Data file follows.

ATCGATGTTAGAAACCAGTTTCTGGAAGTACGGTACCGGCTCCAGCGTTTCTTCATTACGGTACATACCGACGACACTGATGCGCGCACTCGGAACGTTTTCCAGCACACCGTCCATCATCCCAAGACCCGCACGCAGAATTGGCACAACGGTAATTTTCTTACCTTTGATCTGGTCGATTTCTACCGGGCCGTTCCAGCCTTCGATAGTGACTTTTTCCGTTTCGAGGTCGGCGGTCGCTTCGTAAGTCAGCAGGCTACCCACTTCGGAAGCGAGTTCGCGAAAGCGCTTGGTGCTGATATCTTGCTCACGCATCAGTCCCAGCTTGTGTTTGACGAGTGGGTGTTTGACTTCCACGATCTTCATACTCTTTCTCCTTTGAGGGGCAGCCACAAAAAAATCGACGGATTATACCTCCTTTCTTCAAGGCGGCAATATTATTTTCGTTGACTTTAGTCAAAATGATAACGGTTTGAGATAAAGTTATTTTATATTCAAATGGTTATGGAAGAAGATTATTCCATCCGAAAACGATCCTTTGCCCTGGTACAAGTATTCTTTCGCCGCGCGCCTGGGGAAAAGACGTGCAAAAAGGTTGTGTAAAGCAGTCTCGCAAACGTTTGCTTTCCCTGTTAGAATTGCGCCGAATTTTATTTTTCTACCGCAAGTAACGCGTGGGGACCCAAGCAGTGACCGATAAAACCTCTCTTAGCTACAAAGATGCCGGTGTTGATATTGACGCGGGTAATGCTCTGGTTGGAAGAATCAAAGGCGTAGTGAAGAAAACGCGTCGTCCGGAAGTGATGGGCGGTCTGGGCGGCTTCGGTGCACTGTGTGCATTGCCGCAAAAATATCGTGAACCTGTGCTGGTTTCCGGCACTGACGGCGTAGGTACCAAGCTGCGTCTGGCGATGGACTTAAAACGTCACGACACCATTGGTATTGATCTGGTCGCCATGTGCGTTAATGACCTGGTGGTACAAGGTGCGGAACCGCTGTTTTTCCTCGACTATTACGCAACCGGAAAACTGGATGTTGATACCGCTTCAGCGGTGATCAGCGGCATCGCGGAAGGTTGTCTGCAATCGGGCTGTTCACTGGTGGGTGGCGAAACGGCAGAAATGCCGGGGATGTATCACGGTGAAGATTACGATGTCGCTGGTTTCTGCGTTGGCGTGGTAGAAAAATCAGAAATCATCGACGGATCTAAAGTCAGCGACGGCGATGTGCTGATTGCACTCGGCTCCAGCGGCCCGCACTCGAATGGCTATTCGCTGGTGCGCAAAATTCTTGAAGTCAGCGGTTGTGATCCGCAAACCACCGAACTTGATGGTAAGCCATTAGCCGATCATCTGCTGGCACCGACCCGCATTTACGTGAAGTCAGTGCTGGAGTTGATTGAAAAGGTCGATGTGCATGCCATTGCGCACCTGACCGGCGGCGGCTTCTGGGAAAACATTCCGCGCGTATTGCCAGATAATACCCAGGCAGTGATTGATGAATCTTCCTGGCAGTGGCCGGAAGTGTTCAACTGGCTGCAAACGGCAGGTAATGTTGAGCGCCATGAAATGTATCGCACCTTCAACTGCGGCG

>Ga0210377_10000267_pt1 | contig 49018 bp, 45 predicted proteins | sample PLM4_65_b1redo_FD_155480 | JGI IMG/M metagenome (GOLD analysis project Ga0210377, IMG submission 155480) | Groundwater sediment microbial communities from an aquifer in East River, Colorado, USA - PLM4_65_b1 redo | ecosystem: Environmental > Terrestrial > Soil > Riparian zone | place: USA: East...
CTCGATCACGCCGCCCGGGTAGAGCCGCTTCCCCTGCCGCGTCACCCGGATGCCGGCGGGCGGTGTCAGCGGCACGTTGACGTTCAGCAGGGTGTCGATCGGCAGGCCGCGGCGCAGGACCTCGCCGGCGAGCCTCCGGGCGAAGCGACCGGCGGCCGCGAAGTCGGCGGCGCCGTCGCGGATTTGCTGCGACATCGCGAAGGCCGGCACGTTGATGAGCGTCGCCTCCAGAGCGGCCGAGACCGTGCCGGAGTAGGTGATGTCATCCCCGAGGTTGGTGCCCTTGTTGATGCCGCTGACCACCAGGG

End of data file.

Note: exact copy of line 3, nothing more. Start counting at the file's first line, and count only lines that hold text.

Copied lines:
CTCGATCACGCCGCCCGGGTAGAGCCGCTTCCCCTGCCGCGTCACCCGGATGCCGGCGGGCGGTGTCAGCGGCACGTTGACGTTCAGCAGGGTGTCGATCGGCAGGCCGCGGCGCAGGACCTCGCCGGCGAGCCTCCGGGCGAAGCGACCGGCGGCCGCGAAGTCGGCGGCGCCGTCGCGGATTTGCTGCGACATCGCGAAGGCCGGCACGTTGATGAGCGTCGCCTCCAGAGCGGCCGAGACCGTGCCGGAGTAGGTGATGTCATCCCCGAGGTTGGTGCCCTTGTTGATGCCGCTGACCACCAGGG